Furthermore, it would be equally as naive to believe that Iran's policy toward acquiring nuclear power/nuclear weapons is monolithic and universal.  There are many political factions within Iran, and not all of them agree with  the hard-liners who support President Ahmadinejad.  Former President Rafsanjani is one of those voices, and I think my argument as to why Ayatollah Khomeini referred to nuclear weapons in his 1988 letter is augmented by the express reason for for its release claimed by Mr. Rafsanjani.

2006: Why Rafsanjani Made Khomeini's 1988 Letter Public

Akbar Hashemi-Rafsanjani is someone who passes for a moderate by Iranian standards. He is a leader among those who consider themselves "pragmatic conservatives." He is also the man whose lost the most recent Presidential election in Iran to his far more extremist opponent, President Ahmadinejad.

So, in the face of internal conflict among various political factions in Iran regarding what policy to pursue with respect to Iran's nuclear program (i.e., negotiate a compromise or stand firm against US and international pressure), it comes as no surprise that Rafsanjani would take the opportunity to claim that his position to resolve the crisis diplomatically is one which Ayatollah Khomeini himself would have supported, were he alive.  And how does he do this?  By releasing Khomeini's letter to the public, of course:

From the vantage point of Rafsanjani and his pragmatic moderate camp, Khomeini's letter is a timely reminder of the 1979 revolution's founding father's political wisdom in setting a precedent for principled compromises and flexibilities for the sake of what Khomeini and other religious leaders such as Jamal al-din Assadabadi called hobbe vatan, love of the country.

Does the same principle now call for a similar compromise with regard to the nuclear crisis? Rafsanjani and his circle of policymakers, which includes the former chief nuclear negotiator, Hassan Rowhani, appear to think so, as they have been openly critical of the hard line adopted by President Mahmud Ahmadinejad and his foreign-policy team. Ahmadinejad defeated Rafsanjani in the latter's 2005 re-election bid.

In short, Rafsanjani thinks the letter helps his, more moderate or (to use a now overly familiar word) nuanced position on the crisis over Iran's nuclear program.  Otherwise why would he release it now during the height of the negotiations between Iran and the Europeans?  Ironically it is this same letter which Bush hard-liners may attempt to use as evidence that Iran has been working on the bomb all along.

Somehow I think Rafsanjani may have a better idea as to why Khomeini made that nuclear reference in his letter than any of our Neocon Republican warmongers are likely to put forward, and it had nothing to do with Iran's attempt to acquire nukes. What is more, the hard-liners in Iran seem to agree with him.  Why else would they be so critical of Rafsanjani's actions in making this letter public, unless they to felt that is weakens their own recalcitrant stance on negotiations?

The mere fact that current leaders have resorted to the emphatic memory of Khomeini in defense of their nuclear and foreign-policy positions, as well as his sanctioning of the moderate and hard-line factions as legitimate factions of the state, is a vivid reminder of the futility of so many analyses who have heralded a "post-Khomeini" order in Iran.

To many, Ahmadinejad reminds them of the crusading militancy of the 1980s, instead of the "pragmatic" turns of the 1990s. Yet Khomeini's letter poses the norm-testing question: To what extent is there a Khomeinist mimetic rationality at work on the part of Ahmadinejad? Can Ahmadinejad's stated reverence for the "Imam's line" reduce itself to a mere attitude of affirming it as a legitimating device while degrading its validity as an epistemic device, above all criteria for nuclear decision-making?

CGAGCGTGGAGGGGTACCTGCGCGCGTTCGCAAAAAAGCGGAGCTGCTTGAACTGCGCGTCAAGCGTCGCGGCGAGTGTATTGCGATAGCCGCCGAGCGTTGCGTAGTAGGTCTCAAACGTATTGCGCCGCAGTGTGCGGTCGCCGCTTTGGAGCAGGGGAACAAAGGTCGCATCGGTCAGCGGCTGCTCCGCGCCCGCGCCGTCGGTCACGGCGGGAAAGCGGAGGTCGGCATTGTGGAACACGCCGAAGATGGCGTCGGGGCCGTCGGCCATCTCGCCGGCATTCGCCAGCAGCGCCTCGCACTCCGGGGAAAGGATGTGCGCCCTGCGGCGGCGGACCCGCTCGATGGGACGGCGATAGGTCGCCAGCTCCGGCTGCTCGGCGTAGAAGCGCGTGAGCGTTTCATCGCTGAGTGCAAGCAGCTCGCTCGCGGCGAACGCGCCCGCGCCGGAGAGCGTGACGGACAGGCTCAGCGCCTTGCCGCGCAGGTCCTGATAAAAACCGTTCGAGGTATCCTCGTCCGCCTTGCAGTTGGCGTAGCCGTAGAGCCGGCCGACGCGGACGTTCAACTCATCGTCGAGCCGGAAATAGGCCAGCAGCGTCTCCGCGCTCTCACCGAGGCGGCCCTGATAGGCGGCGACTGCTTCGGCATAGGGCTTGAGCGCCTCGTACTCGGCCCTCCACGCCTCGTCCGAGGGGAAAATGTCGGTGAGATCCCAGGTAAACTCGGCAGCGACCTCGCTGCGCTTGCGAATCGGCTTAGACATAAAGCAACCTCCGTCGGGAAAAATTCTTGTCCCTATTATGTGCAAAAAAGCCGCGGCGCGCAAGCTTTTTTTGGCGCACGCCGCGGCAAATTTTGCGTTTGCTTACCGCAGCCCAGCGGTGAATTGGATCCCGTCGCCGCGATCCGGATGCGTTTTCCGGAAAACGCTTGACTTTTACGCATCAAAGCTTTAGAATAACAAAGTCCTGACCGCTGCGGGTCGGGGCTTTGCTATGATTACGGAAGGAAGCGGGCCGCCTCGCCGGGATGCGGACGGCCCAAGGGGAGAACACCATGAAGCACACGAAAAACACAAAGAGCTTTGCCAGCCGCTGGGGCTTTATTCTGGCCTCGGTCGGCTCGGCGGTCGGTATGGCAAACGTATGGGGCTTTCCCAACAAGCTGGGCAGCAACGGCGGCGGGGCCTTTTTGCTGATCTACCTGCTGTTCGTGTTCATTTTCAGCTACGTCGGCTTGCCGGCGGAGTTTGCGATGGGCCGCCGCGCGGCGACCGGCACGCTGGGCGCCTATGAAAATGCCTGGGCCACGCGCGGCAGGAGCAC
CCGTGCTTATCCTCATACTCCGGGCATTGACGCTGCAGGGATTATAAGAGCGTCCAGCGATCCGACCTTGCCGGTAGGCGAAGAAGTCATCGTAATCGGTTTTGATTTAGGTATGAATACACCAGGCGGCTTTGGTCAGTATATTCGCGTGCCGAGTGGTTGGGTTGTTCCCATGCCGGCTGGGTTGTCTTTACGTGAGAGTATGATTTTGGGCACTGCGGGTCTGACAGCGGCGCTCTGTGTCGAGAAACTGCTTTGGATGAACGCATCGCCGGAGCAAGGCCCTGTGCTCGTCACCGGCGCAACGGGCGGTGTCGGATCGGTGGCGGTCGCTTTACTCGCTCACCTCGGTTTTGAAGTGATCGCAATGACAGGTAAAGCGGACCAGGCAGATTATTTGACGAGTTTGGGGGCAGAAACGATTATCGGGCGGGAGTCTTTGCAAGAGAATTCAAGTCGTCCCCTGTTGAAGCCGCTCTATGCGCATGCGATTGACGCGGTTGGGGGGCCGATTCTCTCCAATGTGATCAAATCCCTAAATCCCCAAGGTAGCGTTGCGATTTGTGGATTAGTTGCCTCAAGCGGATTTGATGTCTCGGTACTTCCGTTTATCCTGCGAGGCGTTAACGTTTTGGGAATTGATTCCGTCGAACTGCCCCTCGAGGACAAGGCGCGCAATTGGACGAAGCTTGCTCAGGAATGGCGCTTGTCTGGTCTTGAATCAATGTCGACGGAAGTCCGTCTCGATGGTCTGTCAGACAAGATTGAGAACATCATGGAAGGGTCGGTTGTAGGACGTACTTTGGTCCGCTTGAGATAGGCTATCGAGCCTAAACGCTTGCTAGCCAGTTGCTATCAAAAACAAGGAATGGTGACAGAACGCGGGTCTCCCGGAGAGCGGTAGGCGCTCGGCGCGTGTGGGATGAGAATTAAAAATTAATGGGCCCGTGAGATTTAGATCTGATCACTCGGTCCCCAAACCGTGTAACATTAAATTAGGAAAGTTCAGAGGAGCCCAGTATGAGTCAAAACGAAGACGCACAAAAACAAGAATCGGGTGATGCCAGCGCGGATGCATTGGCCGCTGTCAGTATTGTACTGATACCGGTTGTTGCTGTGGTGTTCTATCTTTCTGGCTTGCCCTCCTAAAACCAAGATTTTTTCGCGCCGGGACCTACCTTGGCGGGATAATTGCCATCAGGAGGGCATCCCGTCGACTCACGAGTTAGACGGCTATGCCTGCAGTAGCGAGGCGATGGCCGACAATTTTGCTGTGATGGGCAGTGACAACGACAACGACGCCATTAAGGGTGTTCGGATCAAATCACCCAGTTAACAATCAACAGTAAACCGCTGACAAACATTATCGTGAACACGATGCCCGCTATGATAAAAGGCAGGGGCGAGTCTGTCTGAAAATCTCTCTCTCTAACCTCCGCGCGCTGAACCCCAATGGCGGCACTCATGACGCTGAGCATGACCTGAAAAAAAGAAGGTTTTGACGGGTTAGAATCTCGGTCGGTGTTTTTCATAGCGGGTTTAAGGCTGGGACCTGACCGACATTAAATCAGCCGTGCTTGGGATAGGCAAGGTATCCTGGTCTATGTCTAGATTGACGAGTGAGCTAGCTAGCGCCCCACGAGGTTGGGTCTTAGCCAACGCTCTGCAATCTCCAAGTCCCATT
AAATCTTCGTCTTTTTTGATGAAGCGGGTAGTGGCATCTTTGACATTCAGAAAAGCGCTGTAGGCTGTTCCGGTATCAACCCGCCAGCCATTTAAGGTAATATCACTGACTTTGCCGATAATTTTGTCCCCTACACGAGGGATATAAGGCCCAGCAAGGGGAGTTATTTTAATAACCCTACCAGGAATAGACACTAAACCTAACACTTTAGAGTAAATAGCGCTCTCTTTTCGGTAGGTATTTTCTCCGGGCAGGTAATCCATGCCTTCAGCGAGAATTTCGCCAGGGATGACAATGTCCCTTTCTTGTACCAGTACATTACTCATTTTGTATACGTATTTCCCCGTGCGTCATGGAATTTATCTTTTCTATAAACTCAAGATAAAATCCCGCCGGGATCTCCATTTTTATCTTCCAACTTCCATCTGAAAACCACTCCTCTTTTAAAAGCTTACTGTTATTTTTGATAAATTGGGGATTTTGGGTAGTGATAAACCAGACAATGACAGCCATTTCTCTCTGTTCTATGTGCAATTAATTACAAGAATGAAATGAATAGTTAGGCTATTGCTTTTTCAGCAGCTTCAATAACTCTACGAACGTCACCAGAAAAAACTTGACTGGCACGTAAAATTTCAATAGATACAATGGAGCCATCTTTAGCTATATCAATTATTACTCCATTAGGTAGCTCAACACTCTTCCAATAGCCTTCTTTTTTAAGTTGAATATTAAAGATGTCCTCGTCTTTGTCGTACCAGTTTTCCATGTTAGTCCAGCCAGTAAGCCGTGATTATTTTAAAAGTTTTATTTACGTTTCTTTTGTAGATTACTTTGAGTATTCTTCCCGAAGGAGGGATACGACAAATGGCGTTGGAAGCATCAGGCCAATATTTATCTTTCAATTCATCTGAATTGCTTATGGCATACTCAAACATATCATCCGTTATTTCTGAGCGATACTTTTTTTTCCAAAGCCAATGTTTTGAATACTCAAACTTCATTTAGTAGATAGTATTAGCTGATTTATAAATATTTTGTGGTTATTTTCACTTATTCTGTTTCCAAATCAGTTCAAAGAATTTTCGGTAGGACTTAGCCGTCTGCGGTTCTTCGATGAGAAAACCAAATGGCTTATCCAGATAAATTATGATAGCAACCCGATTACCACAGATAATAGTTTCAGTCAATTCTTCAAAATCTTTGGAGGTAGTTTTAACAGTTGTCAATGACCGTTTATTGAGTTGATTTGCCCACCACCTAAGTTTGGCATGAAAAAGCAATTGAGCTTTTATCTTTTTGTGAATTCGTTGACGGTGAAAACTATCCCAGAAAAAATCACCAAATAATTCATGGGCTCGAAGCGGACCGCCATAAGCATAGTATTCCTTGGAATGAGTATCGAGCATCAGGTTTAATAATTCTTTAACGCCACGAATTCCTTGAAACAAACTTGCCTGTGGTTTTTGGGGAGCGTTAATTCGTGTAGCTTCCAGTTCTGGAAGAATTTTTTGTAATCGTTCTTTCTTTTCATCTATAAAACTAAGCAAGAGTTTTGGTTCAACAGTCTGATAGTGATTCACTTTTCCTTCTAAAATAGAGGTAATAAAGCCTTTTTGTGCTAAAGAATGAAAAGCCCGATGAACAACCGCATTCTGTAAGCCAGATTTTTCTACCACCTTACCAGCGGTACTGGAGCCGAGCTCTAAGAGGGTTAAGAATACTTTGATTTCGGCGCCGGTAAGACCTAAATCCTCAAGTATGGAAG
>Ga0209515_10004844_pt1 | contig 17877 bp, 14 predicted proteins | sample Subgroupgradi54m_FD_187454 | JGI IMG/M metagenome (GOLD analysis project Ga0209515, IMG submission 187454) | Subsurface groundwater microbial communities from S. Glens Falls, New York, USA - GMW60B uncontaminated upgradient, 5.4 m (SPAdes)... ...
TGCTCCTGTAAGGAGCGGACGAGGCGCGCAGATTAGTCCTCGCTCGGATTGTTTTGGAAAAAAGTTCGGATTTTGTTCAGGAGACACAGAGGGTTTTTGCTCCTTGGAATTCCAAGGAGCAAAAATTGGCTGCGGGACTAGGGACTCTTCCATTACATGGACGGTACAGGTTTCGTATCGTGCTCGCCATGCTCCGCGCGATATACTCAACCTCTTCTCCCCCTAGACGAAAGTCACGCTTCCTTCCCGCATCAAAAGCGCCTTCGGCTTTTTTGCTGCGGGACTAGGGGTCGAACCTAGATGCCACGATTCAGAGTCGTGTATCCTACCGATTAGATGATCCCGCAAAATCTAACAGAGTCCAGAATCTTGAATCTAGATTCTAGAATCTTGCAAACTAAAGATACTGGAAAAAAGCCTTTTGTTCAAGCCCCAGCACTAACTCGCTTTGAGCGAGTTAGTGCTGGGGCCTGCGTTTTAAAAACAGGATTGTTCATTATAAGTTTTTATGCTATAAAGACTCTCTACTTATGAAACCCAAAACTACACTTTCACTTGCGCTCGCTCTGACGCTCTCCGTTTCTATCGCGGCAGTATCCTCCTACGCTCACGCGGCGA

Obviously not, which makes the president's job of rationalizing his seemingly inflexible position on the nuclear issue somewhat difficult, in light of the present reminder to the Iranian public of the Imam's directives through the controversy swirling around Khomeini's letter.

Nice to know that the Iranians, far from being single minded terrorist supporters, Israel wipe-off-the-mappers, and the smoking mushroom clouds of Republican fever dreams are just as conflicted about the current crisis as we are in America.  It also argues for allowing diplomacy time to do its job.  There is no imminent threat of an Iranian bomb, and pretending that there is with overheated rhetoric and chest thumping is behavior worthy only of a drunken lunatic.  Sadly, I'm not sure the lunatics in charge of our asylum have any intention of giving peace a chance:

The United States and the United Kingdom said on Tuesday Iran could soon face sanctions because it showed no sign of halting sensitive nuclear work, while the European Union said the latest talks had been helpful but had brought no breakthrough.

US Secretary of State Condoleezza Rice said in Saudi Arabia there was no evidence Iran would halt enrichment.

"Should it not, then the only choice for the international community is to live up to the terms of resolution 1696 ... and that means to bring sanctions," she said.

A senior British official, who declined to be named, said world powers were preparing to draft UN sanctions against Iran as talks had failed so far to yield a deal. He said Solana had reported back that Larijani gave a clear "No" to suspension.

"We are intensifying preparatory efforts for what should be in a resolution," the British official said.

And the only option left when the UN Security Council won't go along with US demands for sanctions is ...?

Front paged at Booman Tribune

Posted here with regards to Jerome.
by Steven D on Wed Oct 4th, 2006 at 08:34:14 AM EST